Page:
By the Il Foglio newspaper
Rome, 23 November 2016
For the FS Italiane Group, one of the main objectives for the coming years is expansion abroad. All over the world. The Industrial Plan 2017-2026 aims to increase its cross-border share of revenue from 13 to 26%. However, in absolute terms, given the business’s concomitant growth, achieving that percentage means quadrupling the company’s international turnover, increasing it to 4.2 billion in 2026, to the level of other major players.
In fact, there are 200 railway companies around the world, but only seven countries have an efficient high-speed service worthy of being a benchmark, and with it comes desirable technologies, products and services that can be exported to: Italy, Spain, France, Germany, Great Britain, Japan and Korea.
To understand what is happening in a sector where Italy can boast of being one of the few true “national champions”, it would be useful to start from a study published in November 2015 by Credit Suisse with the slightly provocative title “The high-speed train market remains on track”. However, the report focuses on China. Ten years ago, writes CS, China resorted to the use of well-established train manufacturers to support its own development, such as Siemens, Alstom, Bombardier and Kawasaki.
China now wishes to break free definitively. Rather than mutually complicating matters, the two state companies, CSR and CNR, the largest Chinese train manufacturers, decided to combine forces at the end of last year. According to a press release from the Shanghai stock exchange, the aim of the merger was to “create a new cross-border bidder and global leader in the field of high-quality railway equipment”.
The primary target of the Chinese companies, the report continues, “is not, however, the European market, but rather Asian countries like Cambodia, Vietnam and Thailand, the Middle East with Saudi Arabia, Africa with Nigeria, South America with Brazil, Argentina and Mexico, as well as Russia”. Their analysis shows that emerging countries have the biggest potential for growth. “But rail services could also expand in the USA, while the western European market is widely saturated. There, they are talking more about modernisation and improvement than infrastructure expansion”.
The FS Industrial Plan will therefore develop along three main lines. The first one involves working as a general contractor, with the capability to work, in particular, in countries with large infrastructure gaps. The company will largely find itself competing on the markets indicated by the Credit Suisse report, i.e. primarily with the Chinese. But with very strong high speed know-how.
As will happen in Iran, where the Italian group has put itself forward for the construction of two new high-speed lines. Its priority areas for international expansion are the Middle East (Iran, Saudi Arabia and Oman), India and South-East Asia (Malaysia, Thailand, Singapore and Vietnam), the Americas (Brazil, Argentina, Colombia, Peru, the USA and Canada) and Africa (Ivory Coast, Congo and South Africa).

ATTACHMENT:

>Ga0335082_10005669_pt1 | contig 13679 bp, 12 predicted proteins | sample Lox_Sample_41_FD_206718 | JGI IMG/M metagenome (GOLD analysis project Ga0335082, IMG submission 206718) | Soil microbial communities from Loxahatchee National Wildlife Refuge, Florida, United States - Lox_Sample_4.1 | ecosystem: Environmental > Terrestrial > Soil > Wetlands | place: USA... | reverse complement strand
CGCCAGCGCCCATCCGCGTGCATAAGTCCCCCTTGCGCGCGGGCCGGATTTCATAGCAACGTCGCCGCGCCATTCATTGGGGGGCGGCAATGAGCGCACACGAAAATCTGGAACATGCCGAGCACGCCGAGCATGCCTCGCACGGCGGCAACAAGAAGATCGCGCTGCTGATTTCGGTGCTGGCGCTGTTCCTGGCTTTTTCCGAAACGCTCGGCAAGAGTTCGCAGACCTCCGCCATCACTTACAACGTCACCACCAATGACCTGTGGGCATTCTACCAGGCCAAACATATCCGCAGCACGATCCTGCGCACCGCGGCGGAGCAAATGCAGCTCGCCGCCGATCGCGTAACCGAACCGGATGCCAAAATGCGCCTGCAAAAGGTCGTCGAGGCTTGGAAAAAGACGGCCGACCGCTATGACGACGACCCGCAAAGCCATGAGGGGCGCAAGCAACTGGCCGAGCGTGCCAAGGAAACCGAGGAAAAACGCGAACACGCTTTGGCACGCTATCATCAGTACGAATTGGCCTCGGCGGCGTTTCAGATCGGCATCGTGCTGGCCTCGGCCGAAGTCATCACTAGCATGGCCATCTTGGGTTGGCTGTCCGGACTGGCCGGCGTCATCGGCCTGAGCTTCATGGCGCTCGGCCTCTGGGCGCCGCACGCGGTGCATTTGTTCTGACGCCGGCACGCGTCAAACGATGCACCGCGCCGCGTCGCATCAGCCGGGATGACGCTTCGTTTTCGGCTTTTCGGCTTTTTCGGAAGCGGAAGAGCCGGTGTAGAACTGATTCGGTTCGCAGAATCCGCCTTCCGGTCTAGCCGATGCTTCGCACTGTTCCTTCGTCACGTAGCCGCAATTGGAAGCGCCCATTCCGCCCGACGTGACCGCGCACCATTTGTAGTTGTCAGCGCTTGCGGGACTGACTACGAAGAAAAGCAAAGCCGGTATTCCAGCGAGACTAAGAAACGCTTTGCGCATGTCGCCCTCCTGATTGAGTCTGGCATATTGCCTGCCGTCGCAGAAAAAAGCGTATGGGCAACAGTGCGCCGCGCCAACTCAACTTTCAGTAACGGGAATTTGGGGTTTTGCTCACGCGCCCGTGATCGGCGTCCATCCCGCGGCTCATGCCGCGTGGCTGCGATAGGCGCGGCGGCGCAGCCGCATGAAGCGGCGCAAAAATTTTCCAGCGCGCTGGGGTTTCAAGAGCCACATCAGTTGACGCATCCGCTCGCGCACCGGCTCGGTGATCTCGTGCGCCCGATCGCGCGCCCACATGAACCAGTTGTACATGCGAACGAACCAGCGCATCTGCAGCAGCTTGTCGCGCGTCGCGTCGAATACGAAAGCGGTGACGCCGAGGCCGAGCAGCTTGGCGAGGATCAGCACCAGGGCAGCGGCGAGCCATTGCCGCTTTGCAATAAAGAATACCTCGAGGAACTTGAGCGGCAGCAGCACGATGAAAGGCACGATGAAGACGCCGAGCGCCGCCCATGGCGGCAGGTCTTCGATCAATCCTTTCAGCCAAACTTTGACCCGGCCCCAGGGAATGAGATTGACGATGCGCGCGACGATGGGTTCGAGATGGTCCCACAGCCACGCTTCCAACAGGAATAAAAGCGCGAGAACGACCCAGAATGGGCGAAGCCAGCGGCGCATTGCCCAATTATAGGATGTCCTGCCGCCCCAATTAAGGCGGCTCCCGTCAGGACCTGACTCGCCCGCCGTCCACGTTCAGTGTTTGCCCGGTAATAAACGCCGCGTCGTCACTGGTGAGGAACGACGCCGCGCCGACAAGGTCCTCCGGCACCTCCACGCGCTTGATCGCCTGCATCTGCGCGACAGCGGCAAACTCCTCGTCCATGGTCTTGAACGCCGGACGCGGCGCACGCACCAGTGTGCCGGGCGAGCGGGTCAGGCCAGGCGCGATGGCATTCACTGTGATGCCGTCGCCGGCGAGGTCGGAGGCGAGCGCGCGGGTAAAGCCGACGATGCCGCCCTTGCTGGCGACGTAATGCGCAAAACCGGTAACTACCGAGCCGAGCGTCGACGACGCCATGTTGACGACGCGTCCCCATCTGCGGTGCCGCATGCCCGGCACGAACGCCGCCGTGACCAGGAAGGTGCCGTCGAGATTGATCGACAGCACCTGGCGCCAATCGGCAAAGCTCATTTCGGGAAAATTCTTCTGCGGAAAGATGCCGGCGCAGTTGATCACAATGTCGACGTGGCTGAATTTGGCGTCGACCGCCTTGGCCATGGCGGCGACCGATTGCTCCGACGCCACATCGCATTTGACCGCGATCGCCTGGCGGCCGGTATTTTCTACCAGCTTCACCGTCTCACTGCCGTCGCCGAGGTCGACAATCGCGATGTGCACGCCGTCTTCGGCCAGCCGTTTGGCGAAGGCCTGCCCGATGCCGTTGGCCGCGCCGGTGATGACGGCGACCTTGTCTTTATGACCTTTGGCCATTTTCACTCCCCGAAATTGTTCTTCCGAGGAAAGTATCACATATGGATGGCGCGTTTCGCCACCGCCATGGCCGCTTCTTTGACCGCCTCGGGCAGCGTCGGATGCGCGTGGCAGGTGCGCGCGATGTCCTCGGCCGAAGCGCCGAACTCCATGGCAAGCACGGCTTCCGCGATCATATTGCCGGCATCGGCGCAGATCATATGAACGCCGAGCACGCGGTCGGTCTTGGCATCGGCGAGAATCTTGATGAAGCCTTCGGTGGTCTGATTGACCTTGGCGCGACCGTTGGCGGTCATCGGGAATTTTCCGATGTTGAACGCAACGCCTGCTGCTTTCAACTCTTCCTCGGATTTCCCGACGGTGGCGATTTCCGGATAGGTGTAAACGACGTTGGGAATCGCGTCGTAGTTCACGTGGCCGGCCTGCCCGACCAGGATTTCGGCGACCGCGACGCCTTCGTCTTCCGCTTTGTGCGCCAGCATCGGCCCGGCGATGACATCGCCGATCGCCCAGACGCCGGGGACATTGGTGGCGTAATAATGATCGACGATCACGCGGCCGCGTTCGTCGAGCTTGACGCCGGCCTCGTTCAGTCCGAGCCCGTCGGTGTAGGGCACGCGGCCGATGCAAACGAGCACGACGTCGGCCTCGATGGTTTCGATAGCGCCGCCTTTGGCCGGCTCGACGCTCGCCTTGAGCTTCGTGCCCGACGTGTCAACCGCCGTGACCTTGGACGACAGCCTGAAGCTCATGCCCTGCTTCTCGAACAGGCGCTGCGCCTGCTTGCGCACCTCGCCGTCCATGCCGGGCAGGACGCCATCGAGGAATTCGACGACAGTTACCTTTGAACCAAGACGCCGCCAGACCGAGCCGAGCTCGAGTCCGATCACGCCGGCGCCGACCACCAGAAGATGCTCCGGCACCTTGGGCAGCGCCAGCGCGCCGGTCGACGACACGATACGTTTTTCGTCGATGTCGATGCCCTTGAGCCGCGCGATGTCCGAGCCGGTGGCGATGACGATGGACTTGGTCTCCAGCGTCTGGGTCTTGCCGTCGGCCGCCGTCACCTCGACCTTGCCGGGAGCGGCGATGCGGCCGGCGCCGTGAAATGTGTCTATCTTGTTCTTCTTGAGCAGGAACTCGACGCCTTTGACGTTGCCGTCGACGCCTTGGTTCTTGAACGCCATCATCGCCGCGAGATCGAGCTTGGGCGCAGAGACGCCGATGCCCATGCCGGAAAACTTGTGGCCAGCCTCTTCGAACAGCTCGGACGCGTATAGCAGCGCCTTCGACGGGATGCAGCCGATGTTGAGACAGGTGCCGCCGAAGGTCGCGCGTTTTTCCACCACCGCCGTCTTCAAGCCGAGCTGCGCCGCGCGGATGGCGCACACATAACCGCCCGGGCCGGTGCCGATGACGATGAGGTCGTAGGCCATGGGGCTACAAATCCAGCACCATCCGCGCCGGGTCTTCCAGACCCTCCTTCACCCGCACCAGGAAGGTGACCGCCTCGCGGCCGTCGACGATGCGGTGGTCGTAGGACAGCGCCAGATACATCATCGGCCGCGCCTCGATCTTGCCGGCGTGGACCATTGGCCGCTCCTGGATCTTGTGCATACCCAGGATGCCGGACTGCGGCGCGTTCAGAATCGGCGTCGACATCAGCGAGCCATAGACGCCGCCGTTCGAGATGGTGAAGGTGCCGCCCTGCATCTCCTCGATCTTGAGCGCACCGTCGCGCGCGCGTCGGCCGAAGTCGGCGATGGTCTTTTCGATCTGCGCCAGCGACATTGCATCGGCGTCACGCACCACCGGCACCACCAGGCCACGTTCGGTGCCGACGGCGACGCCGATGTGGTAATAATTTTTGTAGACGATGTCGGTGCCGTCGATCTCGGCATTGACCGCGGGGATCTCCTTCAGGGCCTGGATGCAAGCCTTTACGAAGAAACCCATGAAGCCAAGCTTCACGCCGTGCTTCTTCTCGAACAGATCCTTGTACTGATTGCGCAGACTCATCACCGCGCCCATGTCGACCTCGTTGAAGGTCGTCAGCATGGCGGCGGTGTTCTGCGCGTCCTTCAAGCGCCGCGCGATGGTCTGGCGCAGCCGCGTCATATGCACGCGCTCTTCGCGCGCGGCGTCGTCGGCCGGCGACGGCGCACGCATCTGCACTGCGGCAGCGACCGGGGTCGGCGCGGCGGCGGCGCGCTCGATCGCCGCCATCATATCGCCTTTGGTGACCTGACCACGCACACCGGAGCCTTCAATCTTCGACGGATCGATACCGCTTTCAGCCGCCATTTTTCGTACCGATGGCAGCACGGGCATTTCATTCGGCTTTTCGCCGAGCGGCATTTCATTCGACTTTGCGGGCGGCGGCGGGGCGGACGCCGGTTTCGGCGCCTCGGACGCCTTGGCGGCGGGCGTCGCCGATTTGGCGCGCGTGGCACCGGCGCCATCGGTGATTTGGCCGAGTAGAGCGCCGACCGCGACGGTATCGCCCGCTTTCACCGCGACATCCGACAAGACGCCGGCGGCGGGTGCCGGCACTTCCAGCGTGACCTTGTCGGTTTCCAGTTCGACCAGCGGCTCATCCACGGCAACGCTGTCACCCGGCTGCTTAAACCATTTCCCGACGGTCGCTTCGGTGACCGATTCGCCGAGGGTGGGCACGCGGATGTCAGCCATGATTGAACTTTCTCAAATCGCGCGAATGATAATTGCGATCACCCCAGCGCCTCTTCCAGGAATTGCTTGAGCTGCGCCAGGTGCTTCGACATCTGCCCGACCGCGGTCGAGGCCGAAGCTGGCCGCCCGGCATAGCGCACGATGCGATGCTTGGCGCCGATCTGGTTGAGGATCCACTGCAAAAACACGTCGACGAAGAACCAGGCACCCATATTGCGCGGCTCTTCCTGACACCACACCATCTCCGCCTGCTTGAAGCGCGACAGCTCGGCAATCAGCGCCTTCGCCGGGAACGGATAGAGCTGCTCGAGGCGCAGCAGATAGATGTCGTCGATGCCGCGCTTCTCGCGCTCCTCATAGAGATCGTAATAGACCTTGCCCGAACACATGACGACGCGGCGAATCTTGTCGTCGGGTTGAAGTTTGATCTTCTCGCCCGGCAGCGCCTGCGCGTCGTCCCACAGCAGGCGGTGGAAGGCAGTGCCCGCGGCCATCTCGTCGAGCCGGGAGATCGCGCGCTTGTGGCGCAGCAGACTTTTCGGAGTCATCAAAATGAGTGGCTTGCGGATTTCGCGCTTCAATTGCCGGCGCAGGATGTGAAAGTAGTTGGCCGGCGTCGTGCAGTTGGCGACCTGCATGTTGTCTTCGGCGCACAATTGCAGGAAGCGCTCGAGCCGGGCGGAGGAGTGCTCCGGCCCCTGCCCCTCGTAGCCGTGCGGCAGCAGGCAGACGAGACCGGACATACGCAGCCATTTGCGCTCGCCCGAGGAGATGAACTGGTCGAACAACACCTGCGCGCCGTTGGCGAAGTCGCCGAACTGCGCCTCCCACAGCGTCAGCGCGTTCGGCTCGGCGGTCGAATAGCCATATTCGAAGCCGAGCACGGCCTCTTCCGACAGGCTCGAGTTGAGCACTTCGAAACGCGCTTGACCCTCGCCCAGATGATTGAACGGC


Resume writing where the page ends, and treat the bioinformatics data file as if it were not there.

The second point targets growth abroad for market railway services, i.e. with high added value. Trenitalia can export the very high quality of travel that it offers today on the Frecce system to other countries. In addition to strengthening existing cross-border relations (for example, Thello services with France, Venice-Ljubljana-Belgrade connections or the new traffic with Switzerland thanks to the opening of the Gotthard and Ceneri tunnels), it will focus on more attractive European routes: Paris-Brussels, Paris-Bordeaux, Hamburg-Cologne, Milan-Zurich-Frankfurt (this connection will begin in late 2017 and will cross three countries), Athens-Thessaloniki (thanks to the acquisition of TrainOSE, which was privatised by the Athenian government in 2016 and runs services on all the Greek network but has no rolling stock and has so far used the old stock from the other OSE public company) and London-Edinburgh. All this is partly thanks to the liberalisation of the European railway area provided by the Fourth Railway Package, starting from 2020.
The last part of the plan involves the international development of LPT, local public transport. The goal is also rail/road modal integration for passenger transport in cities served by the Group’s infrastructures. A quote comes to mind at this point from 2009, not by a manager or by a marketing expert, but by a former governor of Campania, Antonio Bassolino, at the opening of the Gricignano-Naples HS track, completing the Naples-Rome route which can be done in just over an hour: “The Milan-Naples high-speed line is a real metro system of Italy”, said Mr Bassolino, considering that Naples used the high-speed infrastructure as junctions for its own underground system.
The fact that the entire Po Plain in the north, from Turin to Venice, can be done in 4 hours with the Turin-Milan section in 55 minutes and Milan-Verona in an hour and 20, also confirms that the FS HS infrastructure is a metro system of Italy. These two cases cover the time that it takes Romans to cross Rome using the two single running lines of their metro system. FS Italiane had focused on the Roman metro system and, more generally speaking, on the services run by Atac; it’s just a shame that Virginia Raggi’s council did not follow suit.
The wait therefore goes on until 2019, when these services will go to tender and FS will be ready to bid for them. In the meantime, it has reacquired 100% of Centostazioni, a company which runs Italy’s main stations, 40% of which had been sold to private owners.
The CEO of FS Italiane, Renato Mazzoncini, outlined a smart station project, a meeting point between high-speed lines and interregional and underground transport, with spaces for shops, entertainment and relaxation. At the same time, he also expressed his interest in the M5, the fifth line of the Milan metro system. Expansion abroad yes, but also for the local underground.